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What you need to know for October Tour

When: 10 a.m.-5:30 p.m. Saturday and noon to 5:30 p.m. Sunday.

• Where: Salisbury and Spencer, at sites listed below.

• Advance tickets: $20 for members, $25 for non-members, available at www.OctoberTour.com.

• Tour day tickets: $30 for adults, $10 for children ages 6-10, available at Salisbury Station, 215 Depot St., or any of the tour sites:

Just so you’ll know: Pets are not allowed. Comfortable walking shoes are recommended; no heels. No photos inside the homes, please.

301 4th St., Spencer – Built predominantly in Queen Anne style with Colonial Revival features like Tuscan columns, the house was built for banker J.K. Dorsett and his family. This house was built circa 1910, providing a unique example of the combination of two contrasting architectural styles.

409 4th St., Spencer – The Eagle-Burdette House, a 1909 two-story stucco home, showcases the popular 20th century Colonial Revival architectural style. Built for W.M. Eagle, Southern Railway engineer and financer for housing construction in Spencer, the house features a one-story porch and symmetrical design. An Australian couple bought the house last year and are currently renovating the property.

509 S. Carolina Ave., Spencer – Built in 1913, the McFee House was owned by John R. McFee from 1968 until 2017, when he gave the home to the Town of Spencer. Renovations underway in conjunction with The Town of Spencer and Salisbury Community Development Corporation are expected to be complete by OctoberTour.

505 7th St., Spencer – The Snider-Floyd House was built in 1925 for Robbie Snider, fireman for the Southern Railway. While the dominant features resemble an English cottage, the design was meant to be bungalow-style.

411 S. Salisbury Ave., Spencer – Located at the NC Transportation Museum, the 1896 Spencer Shops were Southern Railway’s most important railroad repair facility. After closing in 1960, the shops became derelict. Now renovated, the shops are landmarked and in the National Register of Historical Places.

928 N. Main St. – J.C. Cress built this house in 1912, living there with his family until the 1940s. Victorian style upon construction and revamped into Colonial Revival style, this is one of only two houses in this year’s OctoberTour shown previously.

1013 N. Main St. – The F.N. McCubbins House draws inspiration from both the bungalow and Colonial Revival styles in the neighborhood. The house was severely damaged by a fire in 2016, but the Historic Salisbury Foundation restored it the next year for its Revolve Fund.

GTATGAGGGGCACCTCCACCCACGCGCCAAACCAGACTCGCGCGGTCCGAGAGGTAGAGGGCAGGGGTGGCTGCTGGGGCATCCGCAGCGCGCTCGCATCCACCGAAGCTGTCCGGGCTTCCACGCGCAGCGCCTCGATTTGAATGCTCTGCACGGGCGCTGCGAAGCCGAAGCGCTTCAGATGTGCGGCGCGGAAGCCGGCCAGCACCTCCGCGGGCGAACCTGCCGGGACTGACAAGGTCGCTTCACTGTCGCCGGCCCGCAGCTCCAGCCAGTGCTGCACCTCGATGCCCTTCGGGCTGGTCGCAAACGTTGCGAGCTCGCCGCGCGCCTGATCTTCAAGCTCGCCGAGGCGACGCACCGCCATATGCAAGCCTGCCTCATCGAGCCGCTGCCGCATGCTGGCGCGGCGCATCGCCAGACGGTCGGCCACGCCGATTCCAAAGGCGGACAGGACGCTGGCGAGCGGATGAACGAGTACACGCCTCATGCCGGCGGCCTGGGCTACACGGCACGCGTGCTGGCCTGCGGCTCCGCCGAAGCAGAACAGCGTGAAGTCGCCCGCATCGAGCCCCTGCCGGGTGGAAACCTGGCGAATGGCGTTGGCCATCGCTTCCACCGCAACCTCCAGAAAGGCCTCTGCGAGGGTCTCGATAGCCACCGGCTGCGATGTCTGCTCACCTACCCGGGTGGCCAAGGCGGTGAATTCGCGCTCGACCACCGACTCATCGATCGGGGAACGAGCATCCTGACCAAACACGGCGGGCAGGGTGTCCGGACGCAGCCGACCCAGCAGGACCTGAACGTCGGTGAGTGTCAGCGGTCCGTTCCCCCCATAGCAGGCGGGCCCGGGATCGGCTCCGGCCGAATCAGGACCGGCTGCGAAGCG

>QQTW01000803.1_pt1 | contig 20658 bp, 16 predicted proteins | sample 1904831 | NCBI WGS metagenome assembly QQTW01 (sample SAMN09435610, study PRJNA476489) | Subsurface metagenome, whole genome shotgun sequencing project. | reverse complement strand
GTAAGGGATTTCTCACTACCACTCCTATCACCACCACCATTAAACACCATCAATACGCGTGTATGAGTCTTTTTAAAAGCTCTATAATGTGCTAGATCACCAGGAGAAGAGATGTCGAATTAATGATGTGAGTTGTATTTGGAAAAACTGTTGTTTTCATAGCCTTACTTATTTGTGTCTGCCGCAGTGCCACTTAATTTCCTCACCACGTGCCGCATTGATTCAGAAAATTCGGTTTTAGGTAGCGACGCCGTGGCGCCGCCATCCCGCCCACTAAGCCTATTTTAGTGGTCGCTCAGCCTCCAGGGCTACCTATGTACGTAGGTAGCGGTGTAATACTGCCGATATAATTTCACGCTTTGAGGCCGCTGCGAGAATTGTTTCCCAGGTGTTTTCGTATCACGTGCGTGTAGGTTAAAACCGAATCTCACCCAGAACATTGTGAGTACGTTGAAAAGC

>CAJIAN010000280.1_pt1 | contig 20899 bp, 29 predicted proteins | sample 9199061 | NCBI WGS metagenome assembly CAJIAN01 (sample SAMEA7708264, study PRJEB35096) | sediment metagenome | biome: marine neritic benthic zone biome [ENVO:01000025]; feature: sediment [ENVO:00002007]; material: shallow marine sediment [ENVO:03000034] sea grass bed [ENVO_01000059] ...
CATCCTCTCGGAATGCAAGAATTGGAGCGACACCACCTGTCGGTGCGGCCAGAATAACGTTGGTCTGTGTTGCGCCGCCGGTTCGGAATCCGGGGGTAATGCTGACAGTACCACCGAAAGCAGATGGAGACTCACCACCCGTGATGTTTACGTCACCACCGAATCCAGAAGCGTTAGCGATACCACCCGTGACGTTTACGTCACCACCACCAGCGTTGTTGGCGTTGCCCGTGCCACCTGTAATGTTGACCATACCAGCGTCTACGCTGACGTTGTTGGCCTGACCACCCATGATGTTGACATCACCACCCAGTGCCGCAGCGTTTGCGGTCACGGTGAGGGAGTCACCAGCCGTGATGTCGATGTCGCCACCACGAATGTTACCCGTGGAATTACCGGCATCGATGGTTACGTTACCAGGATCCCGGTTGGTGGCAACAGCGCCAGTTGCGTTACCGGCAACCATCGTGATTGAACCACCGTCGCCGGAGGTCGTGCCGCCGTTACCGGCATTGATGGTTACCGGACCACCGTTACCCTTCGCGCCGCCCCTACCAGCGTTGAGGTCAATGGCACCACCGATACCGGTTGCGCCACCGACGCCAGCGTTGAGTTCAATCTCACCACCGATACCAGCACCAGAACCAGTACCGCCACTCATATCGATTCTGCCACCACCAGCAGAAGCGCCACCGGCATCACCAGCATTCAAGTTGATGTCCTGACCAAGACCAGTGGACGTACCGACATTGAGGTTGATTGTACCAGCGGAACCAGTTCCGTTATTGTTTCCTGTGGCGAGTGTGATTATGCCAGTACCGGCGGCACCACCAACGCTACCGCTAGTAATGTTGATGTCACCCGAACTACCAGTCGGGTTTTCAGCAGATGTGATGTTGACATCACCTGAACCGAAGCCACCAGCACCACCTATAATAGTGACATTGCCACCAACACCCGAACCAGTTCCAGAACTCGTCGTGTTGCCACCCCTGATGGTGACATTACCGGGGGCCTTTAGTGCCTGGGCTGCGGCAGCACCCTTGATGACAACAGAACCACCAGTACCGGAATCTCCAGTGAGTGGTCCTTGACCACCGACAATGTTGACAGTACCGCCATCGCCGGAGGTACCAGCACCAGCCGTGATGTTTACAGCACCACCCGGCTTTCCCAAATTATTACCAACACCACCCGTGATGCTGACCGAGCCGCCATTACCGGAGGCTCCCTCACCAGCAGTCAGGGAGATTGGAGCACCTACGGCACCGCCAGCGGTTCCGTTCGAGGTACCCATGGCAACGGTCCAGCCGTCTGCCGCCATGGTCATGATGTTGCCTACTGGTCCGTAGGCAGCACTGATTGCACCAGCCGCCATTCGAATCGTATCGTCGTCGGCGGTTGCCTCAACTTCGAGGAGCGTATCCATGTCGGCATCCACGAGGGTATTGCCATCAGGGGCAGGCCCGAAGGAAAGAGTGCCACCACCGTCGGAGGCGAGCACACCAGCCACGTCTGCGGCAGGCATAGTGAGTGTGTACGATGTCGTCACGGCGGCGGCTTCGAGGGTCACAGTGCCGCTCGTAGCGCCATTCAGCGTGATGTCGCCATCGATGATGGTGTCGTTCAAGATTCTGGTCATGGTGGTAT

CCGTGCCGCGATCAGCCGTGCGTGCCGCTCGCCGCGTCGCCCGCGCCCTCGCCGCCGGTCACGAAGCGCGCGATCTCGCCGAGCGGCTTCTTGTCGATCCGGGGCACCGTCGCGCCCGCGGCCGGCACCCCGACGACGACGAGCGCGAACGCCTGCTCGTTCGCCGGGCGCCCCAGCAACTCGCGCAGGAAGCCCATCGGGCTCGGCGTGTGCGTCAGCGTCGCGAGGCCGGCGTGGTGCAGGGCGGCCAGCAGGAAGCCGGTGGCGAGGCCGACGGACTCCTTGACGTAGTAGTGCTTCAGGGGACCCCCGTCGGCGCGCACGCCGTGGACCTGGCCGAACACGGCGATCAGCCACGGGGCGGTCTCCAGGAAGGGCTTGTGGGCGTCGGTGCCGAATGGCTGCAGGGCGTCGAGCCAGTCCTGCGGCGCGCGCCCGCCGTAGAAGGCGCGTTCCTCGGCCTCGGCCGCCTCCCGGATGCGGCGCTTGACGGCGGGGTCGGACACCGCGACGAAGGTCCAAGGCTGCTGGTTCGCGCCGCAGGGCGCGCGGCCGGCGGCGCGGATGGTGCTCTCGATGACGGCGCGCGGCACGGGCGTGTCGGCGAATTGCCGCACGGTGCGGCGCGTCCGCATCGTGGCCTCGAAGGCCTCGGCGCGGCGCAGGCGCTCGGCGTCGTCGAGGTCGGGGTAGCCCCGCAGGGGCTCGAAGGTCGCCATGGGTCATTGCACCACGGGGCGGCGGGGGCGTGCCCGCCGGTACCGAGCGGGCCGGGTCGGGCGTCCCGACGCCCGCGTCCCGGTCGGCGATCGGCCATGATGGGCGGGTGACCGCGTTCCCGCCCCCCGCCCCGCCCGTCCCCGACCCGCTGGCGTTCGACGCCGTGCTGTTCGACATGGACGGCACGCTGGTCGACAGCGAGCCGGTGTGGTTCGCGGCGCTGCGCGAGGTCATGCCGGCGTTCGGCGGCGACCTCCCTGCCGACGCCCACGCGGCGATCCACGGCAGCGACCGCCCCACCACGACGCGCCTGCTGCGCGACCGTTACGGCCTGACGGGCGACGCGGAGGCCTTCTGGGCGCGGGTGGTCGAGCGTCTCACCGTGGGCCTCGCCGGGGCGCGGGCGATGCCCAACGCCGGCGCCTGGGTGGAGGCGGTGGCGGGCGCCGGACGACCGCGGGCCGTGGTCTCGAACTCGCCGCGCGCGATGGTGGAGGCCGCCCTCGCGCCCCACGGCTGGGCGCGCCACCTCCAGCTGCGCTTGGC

910 N. Main St. – This elaborate house showcases the three distinct styles in early North Main Street houses: late Victorian, Colonial Revival, and bungalow. The Davis-Wilhelm-McDaniel House, built by A.E. Davis in 1910 and acquired by Adolphus Wilhelm in 1920, the house features a steep gable-end roof and Tuscan columns. The current owners have added their own artistic flare to the bungalow.

101 N. Main St. – The 3rd floor apartment of the Kluttz Drug Store, built in 1858, is one of the only pre-Civil War commercial buildings in downtown Salisbury today. Bought by Margaret and George Kluttz along with Bill and Susan Kluttz in 1985, the apartment was renovated and shown in 1992’s OctoberTour.

101 S. Main St. – The Hedrick Block Building was built in 1873 and housed Littmann & Lichtenstein Dry Goods. It was modernized in the 1920s with an addition of false Spanish tile mansard roofs. Later, the facade was covered, like many other downtown storefronts at the time, in aluminum siding. Now the home of Pottery 101, the current owners acquired the building in 2008 and carefully restored the facade and renovated the interior.

215 Depot St. – The Amtrak Salisbury Station was built in 1908, designed in the Spanish Mission style by renowned architect Frank P. Milburn. When its passenger service ended in 1979, the Salisbury Station was left vacant and unkempt until the Historic Salisbury Foundation acquired the property in 1984. The property was renovated in 1993 and sparked a communal interest in revitalization. In addition to being one of this year’s tour sites, the station will serve as the pick-up location for weekend ticket sales.

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